The Truth About Living Together
Continued (page 2 of 5)
At least part of what makes it so hard for engaged couples is the fact that he's your betrothed and not just a bunkmate. When there's a lot of tension in a plain old roommate situation, one or the other can just move out at the end of the lease. Even unengaged romantic couples who move in together have an escape hatch: breaking up. If things don't work out, sure it's painful, but there's not the added ignominy of then sending back the gifts and selling an unused bridal gown on eBay.
But some couples just don't know when to call it quits. "I had always been very judgmental of people who got married when they knew they shouldn't have—people who didn't have the courage to back out of their marriage because the wedding-planning train had left the station and there was no way of stopping it," says Jennifer Shotz of Brooklyn. "They knew, in their heart of hearts, they shouldn't marry this person. Sometimes, the wedding takes on more importance than the marriage." But after moving in with her then-fiancé, Brian Murphy, in spring 2003, Jennifer found herself having a good amount of empathy for people who just couldn't put a stop to all the wedding plans. "There are so many major decisions to be made, so many financial issues to work out, and all kinds of complicated family matters that you're dealing with while adjusting to the fact that you've just moved in together. So I began to question myself, Brian, our relationship, and even the wedding itself," says Jennifer, who eventually was able to put her doubts aside.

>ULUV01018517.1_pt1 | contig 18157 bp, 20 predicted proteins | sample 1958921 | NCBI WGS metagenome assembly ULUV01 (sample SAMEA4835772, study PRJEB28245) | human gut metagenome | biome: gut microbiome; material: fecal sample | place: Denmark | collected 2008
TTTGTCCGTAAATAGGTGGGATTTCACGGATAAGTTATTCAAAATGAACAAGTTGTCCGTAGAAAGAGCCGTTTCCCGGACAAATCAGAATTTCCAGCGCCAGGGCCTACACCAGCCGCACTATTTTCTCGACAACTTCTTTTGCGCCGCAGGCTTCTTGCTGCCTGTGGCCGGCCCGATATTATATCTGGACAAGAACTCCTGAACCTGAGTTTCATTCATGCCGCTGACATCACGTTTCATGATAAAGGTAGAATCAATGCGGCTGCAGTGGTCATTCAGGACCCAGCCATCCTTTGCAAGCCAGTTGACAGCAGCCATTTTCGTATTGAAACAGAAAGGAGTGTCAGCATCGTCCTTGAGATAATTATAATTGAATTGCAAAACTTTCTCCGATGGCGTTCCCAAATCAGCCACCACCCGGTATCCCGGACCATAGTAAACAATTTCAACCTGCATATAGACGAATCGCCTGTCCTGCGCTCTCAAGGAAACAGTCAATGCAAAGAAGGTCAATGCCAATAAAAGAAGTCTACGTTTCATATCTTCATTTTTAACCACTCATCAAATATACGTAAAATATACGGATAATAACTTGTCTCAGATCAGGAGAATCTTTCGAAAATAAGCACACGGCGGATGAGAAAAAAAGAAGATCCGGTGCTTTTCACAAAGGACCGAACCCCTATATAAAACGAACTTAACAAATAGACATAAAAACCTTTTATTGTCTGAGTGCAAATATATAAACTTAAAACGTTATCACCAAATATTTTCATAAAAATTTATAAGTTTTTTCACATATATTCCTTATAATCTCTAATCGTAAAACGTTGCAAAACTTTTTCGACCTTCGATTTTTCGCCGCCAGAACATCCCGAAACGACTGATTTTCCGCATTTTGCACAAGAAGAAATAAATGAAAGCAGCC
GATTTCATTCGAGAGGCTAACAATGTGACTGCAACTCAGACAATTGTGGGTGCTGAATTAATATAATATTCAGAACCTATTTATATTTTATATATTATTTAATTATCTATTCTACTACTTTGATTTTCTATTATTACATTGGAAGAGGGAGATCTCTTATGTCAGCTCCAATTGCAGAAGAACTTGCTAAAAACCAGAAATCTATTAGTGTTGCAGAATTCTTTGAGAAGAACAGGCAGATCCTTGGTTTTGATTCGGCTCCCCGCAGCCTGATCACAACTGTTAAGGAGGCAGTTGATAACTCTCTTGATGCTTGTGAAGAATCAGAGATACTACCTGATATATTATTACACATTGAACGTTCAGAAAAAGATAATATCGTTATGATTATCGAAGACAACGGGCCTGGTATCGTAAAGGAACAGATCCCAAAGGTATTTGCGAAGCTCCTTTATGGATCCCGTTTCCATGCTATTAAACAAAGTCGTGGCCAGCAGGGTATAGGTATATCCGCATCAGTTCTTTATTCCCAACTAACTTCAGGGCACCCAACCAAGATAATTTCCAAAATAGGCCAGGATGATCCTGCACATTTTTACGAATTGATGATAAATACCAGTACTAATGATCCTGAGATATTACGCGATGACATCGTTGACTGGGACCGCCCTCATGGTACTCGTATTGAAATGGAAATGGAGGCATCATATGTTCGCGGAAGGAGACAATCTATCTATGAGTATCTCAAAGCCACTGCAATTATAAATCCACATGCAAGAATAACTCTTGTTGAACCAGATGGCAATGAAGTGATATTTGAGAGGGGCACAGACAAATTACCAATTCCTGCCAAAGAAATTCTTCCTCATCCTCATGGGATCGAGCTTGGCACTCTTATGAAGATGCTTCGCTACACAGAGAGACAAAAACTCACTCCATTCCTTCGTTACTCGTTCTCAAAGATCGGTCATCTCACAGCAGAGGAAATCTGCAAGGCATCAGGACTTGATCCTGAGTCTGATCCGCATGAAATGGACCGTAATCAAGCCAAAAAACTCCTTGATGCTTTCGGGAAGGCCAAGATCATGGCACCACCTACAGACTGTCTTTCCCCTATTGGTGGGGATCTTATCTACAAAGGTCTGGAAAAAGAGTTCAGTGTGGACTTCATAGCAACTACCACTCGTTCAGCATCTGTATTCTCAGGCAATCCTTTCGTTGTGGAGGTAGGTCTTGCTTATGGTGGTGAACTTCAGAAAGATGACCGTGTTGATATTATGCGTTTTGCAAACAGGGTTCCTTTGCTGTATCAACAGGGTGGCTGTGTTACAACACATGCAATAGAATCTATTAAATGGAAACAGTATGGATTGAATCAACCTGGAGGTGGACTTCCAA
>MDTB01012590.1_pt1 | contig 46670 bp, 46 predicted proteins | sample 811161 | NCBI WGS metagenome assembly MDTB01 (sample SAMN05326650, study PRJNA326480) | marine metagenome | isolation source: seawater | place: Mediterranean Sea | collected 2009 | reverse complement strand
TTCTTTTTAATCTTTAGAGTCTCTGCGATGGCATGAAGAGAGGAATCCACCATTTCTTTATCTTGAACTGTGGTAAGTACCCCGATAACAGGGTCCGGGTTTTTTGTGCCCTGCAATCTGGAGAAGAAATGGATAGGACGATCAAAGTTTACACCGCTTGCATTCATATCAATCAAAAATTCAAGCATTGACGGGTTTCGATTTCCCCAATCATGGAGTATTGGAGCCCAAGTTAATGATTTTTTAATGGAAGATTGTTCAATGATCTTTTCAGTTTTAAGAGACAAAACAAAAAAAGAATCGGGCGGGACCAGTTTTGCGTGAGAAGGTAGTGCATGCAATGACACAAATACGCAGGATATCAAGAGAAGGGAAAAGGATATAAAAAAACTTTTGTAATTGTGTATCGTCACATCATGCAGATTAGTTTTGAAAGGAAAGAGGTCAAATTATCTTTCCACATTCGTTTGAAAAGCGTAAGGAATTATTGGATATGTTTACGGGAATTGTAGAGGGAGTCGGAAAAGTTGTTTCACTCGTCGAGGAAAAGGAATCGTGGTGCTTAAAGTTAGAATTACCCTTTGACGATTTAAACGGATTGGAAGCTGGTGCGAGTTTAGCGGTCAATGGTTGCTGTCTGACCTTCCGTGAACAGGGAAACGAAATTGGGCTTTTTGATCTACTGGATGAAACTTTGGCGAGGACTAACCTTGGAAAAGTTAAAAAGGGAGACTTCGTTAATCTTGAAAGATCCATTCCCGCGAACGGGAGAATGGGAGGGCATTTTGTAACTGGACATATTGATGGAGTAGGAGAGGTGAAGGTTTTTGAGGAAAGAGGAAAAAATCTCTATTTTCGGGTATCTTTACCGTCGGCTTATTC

Even if you're completely sure about the guy you're marrying, you may still have second thoughts about giving up your individual life and lifestyle. "Moving in together means couples are joining more than just their piles of stuff—they're joining their habits and individual quirks," says Erica Ecker, a professional organizer and owner of The Spacialist in New York City. So, yes, this definitely might mean grit-teethedly enduring his Bubba recliner… or having a judgment-free (more likely judgment-lite) conversation about its (hopeful) eviction from your new home.
While cooperation and compromise are needed for shared space, Sarah found out (after many arguments) how important it is to designate areas of the apartment for each member of the couple. "Someone told me it was crucial to have a space that was mine alone—even if it was just a shelf. I thought, Don't be ridiculous. I'll have more than a shelf. But it's crazy, I didn't." In retrospect, she realizes, "The first thing men do is claim their territory, and I should have been more forceful staking out my space, too, the minute we moved in. Kind of like negotiating for vacation days before you take the new job."
For Alysia Poe of New York City, maintaining separate closets with her fiancé was an excellent start to happier cohabiting—one of those small but crucial ingredients in the marital recipe. "Even though we are sharing almost everything for the first time, we each have a space that's just for us," Alysia says. "We get to keep whatever we just can't throw out. He has seven nautical photos in his closet, and I have a stack of foreign-language novels."